Princess Diana's childhood home offered to guests on upmarket Airbnb

Princess Diana's childhood home offered to guests on upmarket Airbnb

Royal fans can stay at Princess Diana’s childhood home after Earl Spencer lists Grade I-listed Althorp House – which sleeps 54 – on posh Airbnb-style site

  • Princess Diana’s childhood home Althorp House is listed on Elysian Estates
  • READ MORE: Three divorces, the Windsor Castle fire and Diana’s tragic death – how the turbulent 1990s were a royal decade like no other…

Princess Diana’s childhood home Althorp House in Northamptonshire has been listed on an upmarket Airbnb-style website.

The property, whose prices are only available on demand, offers guests ‘unparalleled levels of service, privacy and luxury’ according to Elysian Estates.

However, while a number of features are listed, including its 26+ bedrooms, library, and concierge service, the royal’s burial site, which is on the property’s vast grounds, is not.

It is thought that the grave, which is not open to the public, will not be open to guests renting the property.

According to the listing, the property is ‘one of the most spectacular, luxurious and exclusive venues in the UK’.

One of the bedrooms at Althorp House, the childhood home of Diana, Princess of Wales. The home is now listed on Elysian Estates

It continues: ‘The ancestral home of the Spencer family, Althorp stands sentinel in its vast private estate, with a magnificent exterior matched by the beauty of the surrounding parkland. 

‘Althorp offers unparalleled levels of service, privacy and luxury to rival the finest properties anywhere in the world; yet retains the truly welcoming and homely feel that makes Althorp so special. 

‘Walk in the footsteps of kings and queens, feast or celebrate in spectacular surroundings, marvel at the sense of history and artwork, and slumber in pure luxury.’

It adds that staying at the home means becoming ‘part of the amazing history of this magnificent property’, which it says has offered ‘discreet yet spectacular hospitality’ to guests since 1508.

The Earl Spencer, who was Diana’s younger brother, is a British peer, author and broadcaster. 

He inherited the family seat of Althorp estate on the death of his father in 1992 and lives there with his third wife, Karen, and their daughter Lady Charlotte.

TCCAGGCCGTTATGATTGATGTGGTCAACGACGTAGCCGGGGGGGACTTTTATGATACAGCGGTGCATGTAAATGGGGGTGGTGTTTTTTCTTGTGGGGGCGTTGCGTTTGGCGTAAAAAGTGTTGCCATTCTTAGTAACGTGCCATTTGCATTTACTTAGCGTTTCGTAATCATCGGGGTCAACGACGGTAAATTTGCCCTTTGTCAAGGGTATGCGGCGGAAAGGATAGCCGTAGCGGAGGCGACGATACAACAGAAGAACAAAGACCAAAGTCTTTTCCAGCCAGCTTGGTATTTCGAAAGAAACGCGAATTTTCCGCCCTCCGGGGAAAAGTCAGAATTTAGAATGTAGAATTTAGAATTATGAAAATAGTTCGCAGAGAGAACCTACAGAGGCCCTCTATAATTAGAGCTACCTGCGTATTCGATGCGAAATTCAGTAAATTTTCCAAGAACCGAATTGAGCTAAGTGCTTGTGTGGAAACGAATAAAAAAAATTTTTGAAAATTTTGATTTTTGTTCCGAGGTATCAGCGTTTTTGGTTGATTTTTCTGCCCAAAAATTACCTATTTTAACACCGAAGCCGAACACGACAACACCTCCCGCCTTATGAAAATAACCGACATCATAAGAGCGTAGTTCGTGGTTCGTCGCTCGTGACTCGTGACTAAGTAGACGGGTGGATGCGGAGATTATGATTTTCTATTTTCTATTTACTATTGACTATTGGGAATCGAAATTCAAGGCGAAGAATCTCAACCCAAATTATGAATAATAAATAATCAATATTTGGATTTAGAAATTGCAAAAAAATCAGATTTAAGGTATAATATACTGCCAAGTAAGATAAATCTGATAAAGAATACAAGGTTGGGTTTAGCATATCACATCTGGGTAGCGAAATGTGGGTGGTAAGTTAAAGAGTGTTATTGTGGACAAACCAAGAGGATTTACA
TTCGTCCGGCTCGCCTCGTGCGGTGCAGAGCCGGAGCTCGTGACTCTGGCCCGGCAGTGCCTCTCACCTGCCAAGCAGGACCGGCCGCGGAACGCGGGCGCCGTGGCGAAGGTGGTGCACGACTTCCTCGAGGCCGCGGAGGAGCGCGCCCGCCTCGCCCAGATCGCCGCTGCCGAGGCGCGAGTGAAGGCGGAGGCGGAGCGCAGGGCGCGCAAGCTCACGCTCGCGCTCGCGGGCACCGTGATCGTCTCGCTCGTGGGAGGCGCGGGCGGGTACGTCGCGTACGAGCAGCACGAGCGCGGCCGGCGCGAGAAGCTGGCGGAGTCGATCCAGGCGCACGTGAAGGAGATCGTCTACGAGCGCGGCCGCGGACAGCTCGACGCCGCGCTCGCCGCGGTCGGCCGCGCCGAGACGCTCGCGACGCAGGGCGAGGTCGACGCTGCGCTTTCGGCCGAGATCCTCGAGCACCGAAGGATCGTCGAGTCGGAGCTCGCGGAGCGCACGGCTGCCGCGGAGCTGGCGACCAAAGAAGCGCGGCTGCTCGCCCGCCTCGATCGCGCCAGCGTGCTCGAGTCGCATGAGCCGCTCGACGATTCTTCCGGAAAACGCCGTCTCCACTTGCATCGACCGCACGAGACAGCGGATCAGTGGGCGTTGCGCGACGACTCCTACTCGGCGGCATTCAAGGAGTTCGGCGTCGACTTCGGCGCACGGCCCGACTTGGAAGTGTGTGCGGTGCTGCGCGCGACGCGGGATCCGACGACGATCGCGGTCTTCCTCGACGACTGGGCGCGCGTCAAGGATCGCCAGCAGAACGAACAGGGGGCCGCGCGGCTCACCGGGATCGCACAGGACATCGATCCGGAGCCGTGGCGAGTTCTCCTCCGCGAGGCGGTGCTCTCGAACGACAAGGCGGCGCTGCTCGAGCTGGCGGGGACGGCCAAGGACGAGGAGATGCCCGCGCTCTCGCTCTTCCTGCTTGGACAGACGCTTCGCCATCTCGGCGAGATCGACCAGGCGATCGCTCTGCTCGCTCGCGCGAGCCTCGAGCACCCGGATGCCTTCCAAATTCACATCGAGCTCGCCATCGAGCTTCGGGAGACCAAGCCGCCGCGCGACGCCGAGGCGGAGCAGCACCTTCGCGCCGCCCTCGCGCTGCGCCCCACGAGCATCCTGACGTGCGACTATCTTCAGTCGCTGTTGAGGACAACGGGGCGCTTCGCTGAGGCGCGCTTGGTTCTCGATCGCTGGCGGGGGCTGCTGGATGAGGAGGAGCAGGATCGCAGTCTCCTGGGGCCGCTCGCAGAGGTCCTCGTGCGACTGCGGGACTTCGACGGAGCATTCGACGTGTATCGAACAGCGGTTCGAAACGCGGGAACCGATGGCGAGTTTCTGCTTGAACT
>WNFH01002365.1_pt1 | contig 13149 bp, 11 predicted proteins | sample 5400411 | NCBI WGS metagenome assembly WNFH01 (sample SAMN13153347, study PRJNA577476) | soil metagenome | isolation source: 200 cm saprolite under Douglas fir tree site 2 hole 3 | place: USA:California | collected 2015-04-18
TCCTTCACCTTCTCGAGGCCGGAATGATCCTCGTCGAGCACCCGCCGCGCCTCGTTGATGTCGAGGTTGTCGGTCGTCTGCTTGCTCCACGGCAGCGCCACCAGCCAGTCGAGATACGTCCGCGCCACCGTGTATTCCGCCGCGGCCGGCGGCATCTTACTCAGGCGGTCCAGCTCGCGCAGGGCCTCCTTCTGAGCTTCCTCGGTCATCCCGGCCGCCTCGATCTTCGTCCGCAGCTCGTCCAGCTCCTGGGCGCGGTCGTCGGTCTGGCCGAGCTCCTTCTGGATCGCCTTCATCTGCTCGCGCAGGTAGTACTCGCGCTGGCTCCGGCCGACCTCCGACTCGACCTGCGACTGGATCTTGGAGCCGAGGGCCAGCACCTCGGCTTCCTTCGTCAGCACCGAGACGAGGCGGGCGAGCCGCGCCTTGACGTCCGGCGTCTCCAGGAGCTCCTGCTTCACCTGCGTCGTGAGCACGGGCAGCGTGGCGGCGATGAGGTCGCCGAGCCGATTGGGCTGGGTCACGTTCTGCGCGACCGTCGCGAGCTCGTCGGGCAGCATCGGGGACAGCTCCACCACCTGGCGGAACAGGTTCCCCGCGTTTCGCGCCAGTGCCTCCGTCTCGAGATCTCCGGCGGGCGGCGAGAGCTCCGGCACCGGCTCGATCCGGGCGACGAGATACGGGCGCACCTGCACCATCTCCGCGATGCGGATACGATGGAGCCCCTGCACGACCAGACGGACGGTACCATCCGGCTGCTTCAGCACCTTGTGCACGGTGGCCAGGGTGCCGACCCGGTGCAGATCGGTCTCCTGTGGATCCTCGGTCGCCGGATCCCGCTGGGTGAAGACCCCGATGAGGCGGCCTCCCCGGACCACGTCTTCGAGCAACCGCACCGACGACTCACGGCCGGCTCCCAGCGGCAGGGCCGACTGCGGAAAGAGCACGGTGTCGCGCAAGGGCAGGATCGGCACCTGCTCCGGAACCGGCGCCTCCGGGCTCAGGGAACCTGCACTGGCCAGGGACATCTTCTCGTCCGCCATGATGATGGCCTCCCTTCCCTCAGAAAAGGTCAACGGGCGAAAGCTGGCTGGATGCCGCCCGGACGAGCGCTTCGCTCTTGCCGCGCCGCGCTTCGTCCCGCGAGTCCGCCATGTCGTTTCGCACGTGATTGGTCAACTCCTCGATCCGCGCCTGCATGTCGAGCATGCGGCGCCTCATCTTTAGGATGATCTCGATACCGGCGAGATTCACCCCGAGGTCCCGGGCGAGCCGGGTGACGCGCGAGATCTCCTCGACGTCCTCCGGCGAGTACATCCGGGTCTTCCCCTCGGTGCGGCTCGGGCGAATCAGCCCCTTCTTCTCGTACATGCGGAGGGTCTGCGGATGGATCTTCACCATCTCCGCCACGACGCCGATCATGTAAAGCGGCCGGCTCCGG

The late Princess was laid to rest at her childhood home of Althorp House, on the island in the middle of the Round Oval Lake, in 1997.

According to the listing for the property, it has offered ‘discreet yet spectacular hospitality’ to guests since 1508

The island is located at the centre of the Spencer family’s 500-year-old ancestral estate, which spans 13,000 acres surrounding its walled 500-acre park.

Following Diana’s death 36 oak trees were planted to mark each year of her life, along with hundreds of white water lilies and roses.

In 2014 Diana’s former chef attacked her brother Earl Spencer for neglecting her final resting place at the family’s Althorp Estate in Northamptonshire. 

At the time Darren McGrady, who cooked for Diana and the Queen posted several photographs of the memorial on Twitter, showing the lake near her grave covered in algae.

Taking to Twitter, Mr McGrady said: ‘If I cared for Princess Diana in life as you are doing in death I would have been fired. Please tidy up the vegetation on the island.’ 

Diana, Princess of Wales (pictured) is buried on the estate – but her grave is not available for public visits

‘Made me so sad to see how Althorp Estate has neglected Princess Diana’s resting place.’

However, the estate maintained that the burial site was being well looked after, and said the hot summer months had caused the algae to spread quickly, making it more difficult to remove.

In 2016, it was announced that her grave was to be given a multi-million pound facelift following complaints it was being ‘neglected’. 

A spokesman said: ‘The Oval Lake where Diana, Princess of Wales, was laid to rest is undergoing an extensive redesign to honour her memory. It will be completed in time for the 20th anniversary of her death, in August 2017.’ 

The grave was re-dedicated by The Archbishop of Canterbury in 2017 ahead of the 20th anniversary of her death.

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